Leeds is also home to a series of country houses and estates. Most of these have become tourist attractions.
The largest out of them all is Harewood House. This can be found in the North of the city.
In 1759, it was built by Edwin Lascelles. The house and grounds were designed by an 18th Century “dream team” made up of architect John Carr, interior designer Robert Adam, furniture maker Thomas Chippendale, and landscape gardener Lancelot “Capability” Brown.
The results were a fine Georgian country house. It’s surrounded by over 100 acres of grounds which include the lakeside and Himalayan gardens.
Nowadays, it’s owned by descendant David Lascelles, the 8th Earl of Harewood. Since his ownership, the house and ground have become a popular tourist attraction which also include a bird garden and adventure playground.
The Yorkshire soap opera, Emmerdale, is filmed inside Harewood grounds. A purposely built village was created to act as the village.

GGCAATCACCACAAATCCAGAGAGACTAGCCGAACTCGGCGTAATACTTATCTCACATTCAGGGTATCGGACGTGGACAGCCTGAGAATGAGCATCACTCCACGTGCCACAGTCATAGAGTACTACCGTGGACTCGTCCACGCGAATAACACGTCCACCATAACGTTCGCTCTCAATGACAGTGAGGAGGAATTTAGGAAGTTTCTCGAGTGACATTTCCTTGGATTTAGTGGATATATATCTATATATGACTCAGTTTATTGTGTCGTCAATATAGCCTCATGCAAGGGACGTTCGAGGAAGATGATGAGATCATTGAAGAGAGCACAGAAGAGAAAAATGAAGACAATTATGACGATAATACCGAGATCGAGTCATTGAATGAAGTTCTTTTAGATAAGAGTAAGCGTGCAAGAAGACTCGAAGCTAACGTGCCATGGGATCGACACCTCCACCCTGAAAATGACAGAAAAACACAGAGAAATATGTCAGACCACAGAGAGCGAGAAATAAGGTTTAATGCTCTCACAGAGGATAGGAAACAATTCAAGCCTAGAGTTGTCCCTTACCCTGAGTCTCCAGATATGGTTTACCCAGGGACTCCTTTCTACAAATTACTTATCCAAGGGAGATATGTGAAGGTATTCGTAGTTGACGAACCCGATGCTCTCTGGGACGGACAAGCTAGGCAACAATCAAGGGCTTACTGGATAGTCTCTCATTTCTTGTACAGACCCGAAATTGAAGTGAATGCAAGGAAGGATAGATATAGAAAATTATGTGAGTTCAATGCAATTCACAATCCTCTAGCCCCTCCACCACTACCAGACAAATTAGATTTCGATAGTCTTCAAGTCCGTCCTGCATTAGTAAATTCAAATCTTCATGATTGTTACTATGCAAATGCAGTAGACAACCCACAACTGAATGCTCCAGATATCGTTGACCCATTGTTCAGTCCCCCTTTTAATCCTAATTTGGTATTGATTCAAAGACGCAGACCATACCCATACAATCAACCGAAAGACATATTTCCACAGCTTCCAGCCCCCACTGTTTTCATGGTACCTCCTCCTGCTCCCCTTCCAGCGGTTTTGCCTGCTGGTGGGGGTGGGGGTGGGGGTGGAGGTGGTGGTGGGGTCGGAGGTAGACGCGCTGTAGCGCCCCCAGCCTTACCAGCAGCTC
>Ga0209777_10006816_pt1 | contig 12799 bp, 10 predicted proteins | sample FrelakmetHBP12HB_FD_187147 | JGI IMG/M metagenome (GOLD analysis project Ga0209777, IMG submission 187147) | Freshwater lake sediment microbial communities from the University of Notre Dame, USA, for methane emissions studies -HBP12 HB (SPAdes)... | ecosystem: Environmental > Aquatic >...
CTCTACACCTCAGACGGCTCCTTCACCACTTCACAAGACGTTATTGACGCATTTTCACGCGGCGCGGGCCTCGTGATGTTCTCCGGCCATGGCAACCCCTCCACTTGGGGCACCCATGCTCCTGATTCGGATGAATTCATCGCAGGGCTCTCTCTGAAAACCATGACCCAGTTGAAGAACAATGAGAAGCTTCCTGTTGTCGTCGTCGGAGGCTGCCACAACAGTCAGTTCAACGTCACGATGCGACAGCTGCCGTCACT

Temple Newsam has a long history in the city. The original house on the site is so old that it was mentioned in the 1086 Domesday Book. The earliest parts on the property that you see today were built in the early 1500’s by Lord Thomas Darcy.
The site has had a colourful history. It was seized by the Crown twice in the 16th Century and underwent redevelopment around 1622.
Temple Newsam’s visitors can enjoy its extensive 1500 acre park and gardens. Designed by Capability Brown, it features a large collection of ceramics, pottery, and art within its walls.
The site is also home to Europe’s largest working rare breed farm. It’s home to 400 animals including sheep, goats, cattle, and poultry.